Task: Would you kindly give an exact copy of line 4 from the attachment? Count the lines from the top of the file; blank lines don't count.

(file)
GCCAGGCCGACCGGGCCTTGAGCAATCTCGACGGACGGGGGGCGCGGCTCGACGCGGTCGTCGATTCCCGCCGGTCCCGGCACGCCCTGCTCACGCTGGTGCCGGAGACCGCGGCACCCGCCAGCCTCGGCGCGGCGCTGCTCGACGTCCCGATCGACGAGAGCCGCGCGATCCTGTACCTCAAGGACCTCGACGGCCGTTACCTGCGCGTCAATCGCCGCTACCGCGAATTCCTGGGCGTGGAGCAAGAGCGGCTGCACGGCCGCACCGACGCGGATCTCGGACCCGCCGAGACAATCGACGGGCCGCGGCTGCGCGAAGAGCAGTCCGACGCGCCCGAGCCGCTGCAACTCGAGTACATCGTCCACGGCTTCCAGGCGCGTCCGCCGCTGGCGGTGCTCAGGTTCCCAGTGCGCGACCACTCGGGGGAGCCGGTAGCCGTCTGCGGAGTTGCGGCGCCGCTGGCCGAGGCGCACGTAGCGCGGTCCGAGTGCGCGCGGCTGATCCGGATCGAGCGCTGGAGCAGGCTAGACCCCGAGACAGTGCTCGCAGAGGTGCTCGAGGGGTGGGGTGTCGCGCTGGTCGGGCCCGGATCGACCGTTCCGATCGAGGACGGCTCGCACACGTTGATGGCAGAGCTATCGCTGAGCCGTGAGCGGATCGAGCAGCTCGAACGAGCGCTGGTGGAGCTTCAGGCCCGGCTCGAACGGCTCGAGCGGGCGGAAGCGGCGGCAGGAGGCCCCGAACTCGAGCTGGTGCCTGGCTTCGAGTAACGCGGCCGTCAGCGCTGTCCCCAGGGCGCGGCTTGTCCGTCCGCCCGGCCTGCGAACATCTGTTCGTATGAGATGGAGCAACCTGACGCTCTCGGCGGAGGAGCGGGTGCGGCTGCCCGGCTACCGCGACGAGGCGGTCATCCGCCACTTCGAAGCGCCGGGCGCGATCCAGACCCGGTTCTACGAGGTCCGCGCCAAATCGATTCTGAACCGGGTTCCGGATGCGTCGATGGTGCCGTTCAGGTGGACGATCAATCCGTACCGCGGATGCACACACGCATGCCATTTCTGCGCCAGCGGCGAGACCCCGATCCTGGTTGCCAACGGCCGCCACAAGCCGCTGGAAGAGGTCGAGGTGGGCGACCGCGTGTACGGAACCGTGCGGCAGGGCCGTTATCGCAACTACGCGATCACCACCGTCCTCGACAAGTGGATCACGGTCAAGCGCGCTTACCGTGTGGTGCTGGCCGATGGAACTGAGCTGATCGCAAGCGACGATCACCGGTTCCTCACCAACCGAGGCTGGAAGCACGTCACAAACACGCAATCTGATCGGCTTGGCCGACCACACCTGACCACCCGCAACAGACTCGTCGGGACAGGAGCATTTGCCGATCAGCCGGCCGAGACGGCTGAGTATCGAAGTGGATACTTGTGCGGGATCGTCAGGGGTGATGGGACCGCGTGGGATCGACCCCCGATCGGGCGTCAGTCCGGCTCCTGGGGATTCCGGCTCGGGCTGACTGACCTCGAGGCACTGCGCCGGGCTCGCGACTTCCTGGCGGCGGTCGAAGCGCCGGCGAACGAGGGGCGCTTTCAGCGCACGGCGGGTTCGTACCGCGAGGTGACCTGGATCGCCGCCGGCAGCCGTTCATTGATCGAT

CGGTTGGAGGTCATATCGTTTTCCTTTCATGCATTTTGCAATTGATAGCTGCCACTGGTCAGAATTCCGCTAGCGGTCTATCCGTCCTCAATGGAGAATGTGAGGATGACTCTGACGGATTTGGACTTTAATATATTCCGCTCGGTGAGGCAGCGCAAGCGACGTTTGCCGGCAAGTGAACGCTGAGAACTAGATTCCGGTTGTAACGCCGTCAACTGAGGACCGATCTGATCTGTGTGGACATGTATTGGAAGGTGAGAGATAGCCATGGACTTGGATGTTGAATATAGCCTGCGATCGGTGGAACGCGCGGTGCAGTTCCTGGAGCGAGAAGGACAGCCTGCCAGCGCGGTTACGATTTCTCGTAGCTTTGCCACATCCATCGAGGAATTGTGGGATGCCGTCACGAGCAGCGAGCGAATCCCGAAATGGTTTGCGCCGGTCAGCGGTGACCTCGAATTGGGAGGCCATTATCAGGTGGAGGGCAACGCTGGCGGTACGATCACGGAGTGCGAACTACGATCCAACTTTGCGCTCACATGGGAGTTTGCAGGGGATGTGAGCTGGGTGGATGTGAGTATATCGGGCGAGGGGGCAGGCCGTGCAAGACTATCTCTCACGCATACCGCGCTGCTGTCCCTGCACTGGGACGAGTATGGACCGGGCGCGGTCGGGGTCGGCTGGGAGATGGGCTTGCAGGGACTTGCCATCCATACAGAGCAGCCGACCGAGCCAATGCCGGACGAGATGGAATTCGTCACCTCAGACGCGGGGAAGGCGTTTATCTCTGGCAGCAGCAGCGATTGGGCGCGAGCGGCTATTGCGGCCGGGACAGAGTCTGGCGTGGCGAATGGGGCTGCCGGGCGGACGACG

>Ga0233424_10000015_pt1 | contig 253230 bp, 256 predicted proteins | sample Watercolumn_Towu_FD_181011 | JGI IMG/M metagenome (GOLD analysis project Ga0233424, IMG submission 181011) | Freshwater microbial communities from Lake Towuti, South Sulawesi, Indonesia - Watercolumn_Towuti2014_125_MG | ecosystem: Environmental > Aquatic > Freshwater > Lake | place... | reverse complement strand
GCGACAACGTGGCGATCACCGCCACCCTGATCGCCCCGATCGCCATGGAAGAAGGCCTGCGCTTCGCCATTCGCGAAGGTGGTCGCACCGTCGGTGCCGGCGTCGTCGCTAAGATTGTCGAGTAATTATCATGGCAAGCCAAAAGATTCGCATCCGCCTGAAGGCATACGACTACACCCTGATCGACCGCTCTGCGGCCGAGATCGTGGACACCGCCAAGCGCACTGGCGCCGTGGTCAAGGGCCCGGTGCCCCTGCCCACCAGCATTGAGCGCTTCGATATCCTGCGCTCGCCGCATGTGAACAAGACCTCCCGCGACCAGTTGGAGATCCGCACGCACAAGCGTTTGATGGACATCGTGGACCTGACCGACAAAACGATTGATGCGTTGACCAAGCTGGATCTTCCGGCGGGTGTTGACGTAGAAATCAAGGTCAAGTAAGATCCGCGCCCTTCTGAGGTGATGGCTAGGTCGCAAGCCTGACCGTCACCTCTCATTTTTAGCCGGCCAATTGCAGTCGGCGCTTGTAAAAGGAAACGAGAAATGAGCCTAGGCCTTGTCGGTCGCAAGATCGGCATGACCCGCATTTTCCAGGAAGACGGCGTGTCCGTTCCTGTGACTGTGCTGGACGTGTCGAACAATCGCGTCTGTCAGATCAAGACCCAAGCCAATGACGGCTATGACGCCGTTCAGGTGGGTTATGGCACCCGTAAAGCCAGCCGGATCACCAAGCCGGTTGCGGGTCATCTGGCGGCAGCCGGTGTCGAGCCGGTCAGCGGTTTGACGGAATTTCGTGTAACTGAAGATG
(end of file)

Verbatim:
GCGACAACGTGGCGATCACCGCCACCCTGATCGCCCCGATCGCCATGGAAGAAGGCCTGCGCTTCGCCATTCGCGAAGGTGGTCGCACCGTCGGTGCCGGCGTCGTCGCTAAGATTGTCGAGTAATTATCATGGCAAGCCAAAAGATTCGCATCCGCCTGAAGGCATACGACTACACCCTGATCGACCGCTCTGCGGCCGAGATCGTGGACACCGCCAAGCGCACTGGCGCCGTGGTCAAGGGCCCGGTGCCCCTGCCCACCAGCATTGAGCGCTTCGATATCCTGCGCTCGCCGCATGTGAACAAGACCTCCCGCGACCAGTTGGAGATCCGCACGCACAAGCGTTTGATGGACATCGTGGACCTGACCGACAAAACGATTGATGCGTTGACCAAGCTGGATCTTCCGGCGGGTGTTGACGTAGAAATCAAGGTCAAGTAAGATCCGCGCCCTTCTGAGGTGATGGCTAGGTCGCAAGCCTGACCGTCACCTCTCATTTTTAGCCGGCCAATTGCAGTCGGCGCTTGTAAAAGGAAACGAGAAATGAGCCTAGGCCTTGTCGGTCGCAAGATCGGCATGACCCGCATTTTCCAGGAAGACGGCGTGTCCGTTCCTGTGACTGTGCTGGACGTGTCGAACAATCGCGTCTGTCAGATCAAGACCCAAGCCAATGACGGCTATGACGCCGTTCAGGTGGGTTATGGCACCCGTAAAGCCAGCCGGATCACCAAGCCGGTTGCGGGTCATCTGGCGGCAGCCGGTGTCGAGCCGGTCAGCGGTTTGACGGAATTTCGTGTAACTGAAGATG